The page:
(Next writing project, while I'm slogging away on the novel revisions: another Lucien Levenger story, inspired by Sam's Dot anthology idea about Potter's Field. Whether or not I'll submit the story to them remains to be seen.)

Monday, August 9, 2010

Art of the Week, Aug 9

by Caravaggio, 1599-1600

The contrast of light and dark, the realism, expressions, movement, are all reasons why Caravaggio is one of my favorite painters. (If you've not had a chance to examine this one, please expand it to full size and indulge)

His work appeals to me as a historian as well. I mean, check out the costuming. My historical fashions reference books don't come in color.

And a bizarre combination of clothing it is. Doublets and hose you might see in a Romeo and Juliet play up against what I assume is more what folks in Jesus's time might actually wear. An artist's license, I suppose.

About writing... It's wonderful when one word inspires a great idea, the brain cooperates and runs with it, and things fall together. At LegendFire, our irreplaceable Bird is hosting a contest in our Shredder forum. The deadline for submissions is today. The entry I wrote for last year's Shredder contest has yet to go anywhere. But this year's entry is blooming like a garden. It's been a long time since I've been this excited and optimistic about a story idea. I've come to a place near the middle climax where my vision is less clear, and so I'm stalling on diving in today. Clearly. I'm blogging instead. Shame on me. Well, now that I've confessed there's nothing to be done but get to it.


Saturday, August 7, 2010

My First Blogger Award!

Wow, I always wondered what the big deal was with these awards bloggers passed around. I received my first one this week. Yay! Nicole Murray was kind enough to award me this lovely Find and Friend Award:

Apparently the goal is to pass it on to five other bloggers. Usually I don't participate in those chain-type emails and whatnot, but I don't want to break any blogging rules. In truth, I'd love to award it to everyone who managed to stumble onto my corner of cyberspace, but to start I'll just give it to the five who have been keeping tabs on my ramblings the longest:

Stephanie Thornton, whose award-winning blog revolves around her WIP, a novel about the female Egyptian pharoah, Hatshepsut.

Martin Turton, my writing friend from England who seems to have fallen off the face of the planet!

Milo Fowler, whose insightful blog focuses on the writing world.

Izzey, who posts her powerful poetry in her blog, "Life's Peculiarities," for all to enjoy.

L.T. Host, who is one of four creative and informative writers who contribute to The Secret Archives of the Alliterati

If you haven't stopped by Nicole Murray's blog, check out her gorgeous jewelry under "SalvagedBeauty" (if that's your thing. It's certainly mine), and her Wednesday WIP that includes snippets from her novel and other fiction she's working on.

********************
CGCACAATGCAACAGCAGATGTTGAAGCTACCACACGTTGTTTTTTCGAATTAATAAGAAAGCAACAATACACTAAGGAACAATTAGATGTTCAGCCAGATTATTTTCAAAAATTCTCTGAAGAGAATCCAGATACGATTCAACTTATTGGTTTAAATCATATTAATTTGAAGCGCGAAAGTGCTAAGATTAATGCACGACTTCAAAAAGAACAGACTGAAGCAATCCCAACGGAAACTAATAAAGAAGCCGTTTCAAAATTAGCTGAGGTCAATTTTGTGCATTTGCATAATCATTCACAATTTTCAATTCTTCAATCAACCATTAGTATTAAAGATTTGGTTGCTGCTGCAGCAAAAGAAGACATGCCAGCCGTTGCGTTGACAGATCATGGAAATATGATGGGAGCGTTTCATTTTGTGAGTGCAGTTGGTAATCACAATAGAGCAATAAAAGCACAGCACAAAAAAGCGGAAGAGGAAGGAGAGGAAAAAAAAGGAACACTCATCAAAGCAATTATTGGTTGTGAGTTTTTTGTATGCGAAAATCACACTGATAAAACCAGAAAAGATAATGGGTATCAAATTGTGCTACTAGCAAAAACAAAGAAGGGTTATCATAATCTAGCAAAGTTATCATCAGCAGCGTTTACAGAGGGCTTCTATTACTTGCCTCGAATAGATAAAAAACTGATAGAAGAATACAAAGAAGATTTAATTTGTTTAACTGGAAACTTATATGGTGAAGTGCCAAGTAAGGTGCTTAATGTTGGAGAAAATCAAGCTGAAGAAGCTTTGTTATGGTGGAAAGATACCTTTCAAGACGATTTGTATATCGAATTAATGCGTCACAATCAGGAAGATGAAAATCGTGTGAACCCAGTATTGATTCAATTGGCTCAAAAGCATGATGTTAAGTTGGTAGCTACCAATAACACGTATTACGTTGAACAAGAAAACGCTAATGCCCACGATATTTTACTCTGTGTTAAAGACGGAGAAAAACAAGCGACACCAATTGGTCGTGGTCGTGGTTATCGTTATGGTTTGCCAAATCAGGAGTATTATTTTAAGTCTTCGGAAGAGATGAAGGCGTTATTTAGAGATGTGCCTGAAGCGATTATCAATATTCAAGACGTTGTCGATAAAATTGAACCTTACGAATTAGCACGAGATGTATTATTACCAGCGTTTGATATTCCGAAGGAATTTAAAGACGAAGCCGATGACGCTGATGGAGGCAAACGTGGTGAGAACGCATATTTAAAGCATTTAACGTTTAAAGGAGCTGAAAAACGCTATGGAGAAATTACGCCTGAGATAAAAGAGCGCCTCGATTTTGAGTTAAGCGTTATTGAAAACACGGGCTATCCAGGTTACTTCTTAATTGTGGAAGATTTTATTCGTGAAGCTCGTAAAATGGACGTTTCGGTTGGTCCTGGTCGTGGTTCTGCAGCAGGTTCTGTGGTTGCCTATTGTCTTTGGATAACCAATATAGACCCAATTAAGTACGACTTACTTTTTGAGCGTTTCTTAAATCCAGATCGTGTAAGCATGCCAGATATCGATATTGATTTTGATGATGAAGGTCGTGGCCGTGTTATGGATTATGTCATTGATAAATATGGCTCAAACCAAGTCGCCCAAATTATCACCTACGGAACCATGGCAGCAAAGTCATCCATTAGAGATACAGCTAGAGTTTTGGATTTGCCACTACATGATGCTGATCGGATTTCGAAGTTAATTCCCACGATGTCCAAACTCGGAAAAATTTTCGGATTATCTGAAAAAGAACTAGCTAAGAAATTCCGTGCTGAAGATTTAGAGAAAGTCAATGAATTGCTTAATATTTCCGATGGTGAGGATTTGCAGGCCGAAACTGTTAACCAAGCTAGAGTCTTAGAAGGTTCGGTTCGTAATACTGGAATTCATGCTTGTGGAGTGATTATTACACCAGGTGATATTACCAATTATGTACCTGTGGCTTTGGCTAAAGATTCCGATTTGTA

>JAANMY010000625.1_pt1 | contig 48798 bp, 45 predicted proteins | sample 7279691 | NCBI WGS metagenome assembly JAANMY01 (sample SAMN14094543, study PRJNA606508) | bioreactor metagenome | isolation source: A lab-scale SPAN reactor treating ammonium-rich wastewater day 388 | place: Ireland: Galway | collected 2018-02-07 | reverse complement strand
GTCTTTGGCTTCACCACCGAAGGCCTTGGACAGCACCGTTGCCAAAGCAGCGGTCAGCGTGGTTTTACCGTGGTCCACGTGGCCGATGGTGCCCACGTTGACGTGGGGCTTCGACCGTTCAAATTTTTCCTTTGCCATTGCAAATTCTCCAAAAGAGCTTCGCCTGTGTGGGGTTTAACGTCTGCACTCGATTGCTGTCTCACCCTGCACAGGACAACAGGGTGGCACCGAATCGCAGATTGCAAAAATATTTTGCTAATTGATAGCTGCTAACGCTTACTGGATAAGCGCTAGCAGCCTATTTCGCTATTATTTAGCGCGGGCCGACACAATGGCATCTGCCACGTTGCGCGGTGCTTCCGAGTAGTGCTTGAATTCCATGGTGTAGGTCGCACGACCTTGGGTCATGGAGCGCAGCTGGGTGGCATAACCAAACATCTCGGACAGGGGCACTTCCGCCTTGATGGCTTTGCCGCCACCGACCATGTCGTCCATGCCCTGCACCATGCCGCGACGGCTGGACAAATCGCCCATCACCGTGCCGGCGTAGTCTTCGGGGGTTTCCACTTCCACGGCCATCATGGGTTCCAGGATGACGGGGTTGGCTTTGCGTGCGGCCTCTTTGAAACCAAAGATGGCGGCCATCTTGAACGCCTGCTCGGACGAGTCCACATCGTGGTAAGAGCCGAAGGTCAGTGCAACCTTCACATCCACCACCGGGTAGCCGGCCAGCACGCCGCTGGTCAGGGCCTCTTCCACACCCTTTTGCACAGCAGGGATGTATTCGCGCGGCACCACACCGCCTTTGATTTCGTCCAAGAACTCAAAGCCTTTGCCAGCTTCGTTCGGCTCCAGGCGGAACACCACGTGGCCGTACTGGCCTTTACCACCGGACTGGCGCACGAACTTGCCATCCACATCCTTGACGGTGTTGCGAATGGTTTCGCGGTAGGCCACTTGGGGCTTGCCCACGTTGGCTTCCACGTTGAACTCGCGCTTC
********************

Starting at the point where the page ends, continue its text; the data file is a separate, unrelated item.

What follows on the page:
Monday, August 2, 2010

Art of the Week

I'd like to try something and see if I can stay dedicated enough to it to keep it updated.

One of my favorite past times (when I have few a moments between activities or just to chill) is to find new and exciting art. Art History I, II, and III were, I believe my favorite courses in college, and believe it or not the ones that have proven most useful since. Art is everywhere. Iconic images are plastered on billboards, advertisements, television programs. Dozens of artistic styles from ancient Celtic to Art Nouveau enhance what might otherwise be dull webpages and letterheads. Point is, I love art! I love the way every style and movement from past centuries makes a new appearance here and there. All of humanity's past creativity meshed together in a tireless, eclectic mix that both honors that past while creating something new.

Instead of paying good money I don't have to collect my favorite art, I collect art images from across the web. Granted, most of my collection to date consists of art from the fantasy genre as that's what inspires my writing to expand to strange, new horizons (a necessity, for sure), and I can't apologize for that as there are some exciting things going on in the world of fantasy art. So along with the work of more classic, more widely known artists that one might find in a college text book, I mean to present a few from our contemporary, speculative genres as well. Images to inspire, challenge, and move anyone who cares to take a look.

To begin this whole project, the following is one of my all-time favorite paintings:

by Keith Parkinson
Magazine cover, oil on masonite

I think it's the isolation, the loneliness that comes with dedication to duty, that cause this piece to move me. And, of course, having a dragon to ride to work everyday is just too cool.

Wednesday, July 21, 2010

Me? A Webmistress?

Like I needed another project on my hands.

But I've gone and done it now. Committed myself to learning how to build a website. A year ago, when I had to learn how to run and manipulate stuff on LegendFire, it was a matter of studying the builders very simple and straightforward code and sorta reverse engineering things when I needed to make bigger changes. That familiarized me with the basics and everything that actually made a webpage happen. I found it fascinating that changing a little bit of code would produce dramatic results on the community page. (And I haven't broken anything irreparably yet.)